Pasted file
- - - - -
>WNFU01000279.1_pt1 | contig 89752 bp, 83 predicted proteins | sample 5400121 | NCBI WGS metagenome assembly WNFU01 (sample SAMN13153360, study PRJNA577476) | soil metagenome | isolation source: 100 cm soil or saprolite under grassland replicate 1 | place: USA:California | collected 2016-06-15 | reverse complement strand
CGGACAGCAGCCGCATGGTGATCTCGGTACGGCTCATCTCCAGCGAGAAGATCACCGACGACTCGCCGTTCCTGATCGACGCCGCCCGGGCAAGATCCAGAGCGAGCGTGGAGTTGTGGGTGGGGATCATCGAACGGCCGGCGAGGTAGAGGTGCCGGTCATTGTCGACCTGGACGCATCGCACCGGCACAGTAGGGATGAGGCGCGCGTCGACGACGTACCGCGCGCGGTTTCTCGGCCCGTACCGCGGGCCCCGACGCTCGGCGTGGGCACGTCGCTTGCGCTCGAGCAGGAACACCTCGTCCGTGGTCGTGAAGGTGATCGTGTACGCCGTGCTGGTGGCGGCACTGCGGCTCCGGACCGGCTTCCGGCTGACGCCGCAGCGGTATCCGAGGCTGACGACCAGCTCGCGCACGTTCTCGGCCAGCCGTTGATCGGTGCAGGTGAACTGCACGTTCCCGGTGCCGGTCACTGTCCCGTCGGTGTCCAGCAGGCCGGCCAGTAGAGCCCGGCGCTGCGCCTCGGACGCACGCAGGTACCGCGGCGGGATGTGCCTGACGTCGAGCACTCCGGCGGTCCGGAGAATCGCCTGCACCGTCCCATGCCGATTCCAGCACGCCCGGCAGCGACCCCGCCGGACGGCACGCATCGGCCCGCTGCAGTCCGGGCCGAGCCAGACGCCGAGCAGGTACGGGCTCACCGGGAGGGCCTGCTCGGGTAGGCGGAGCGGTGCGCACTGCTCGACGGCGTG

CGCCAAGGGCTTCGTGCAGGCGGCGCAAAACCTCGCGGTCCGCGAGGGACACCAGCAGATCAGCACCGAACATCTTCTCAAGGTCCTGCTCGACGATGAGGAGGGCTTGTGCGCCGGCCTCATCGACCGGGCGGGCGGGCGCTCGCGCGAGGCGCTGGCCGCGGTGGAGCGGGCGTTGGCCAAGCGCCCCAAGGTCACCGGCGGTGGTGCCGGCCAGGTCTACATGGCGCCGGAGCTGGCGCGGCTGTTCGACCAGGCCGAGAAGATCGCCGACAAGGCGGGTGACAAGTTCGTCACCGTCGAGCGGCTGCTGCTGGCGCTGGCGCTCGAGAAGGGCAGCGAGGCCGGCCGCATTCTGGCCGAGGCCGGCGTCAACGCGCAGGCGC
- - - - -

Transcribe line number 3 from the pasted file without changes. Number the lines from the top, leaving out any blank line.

CGCCAAGGGCTTCGTGCAGGCGGCGCAAAACCTCGCGGTCCGCGAGGGACACCAGCAGATCAGCACCGAACATCTTCTCAAGGTCCTGCTCGACGATGAGGAGGGCTTGTGCGCCGGCCTCATCGACCGGGCGGGCGGGCGCTCGCGCGAGGCGCTGGCCGCGGTGGAGCGGGCGTTGGCCAAGCGCCCCAAGGTCACCGGCGGTGGTGCCGGCCAGGTCTACATGGCGCCGGAGCTGGCGCGGCTGTTCGACCAGGCCGAGAAGATCGCCGACAAGGCGGGTGACAAGTTCGTCACCGTCGAGCGGCTGCTGCTGGCGCTGGCGCTCGAGAAGGGCAGCGAGGCCGGCCGCATTCTGGCCGAGGCCGGCGTCAACGCGCAGGCGC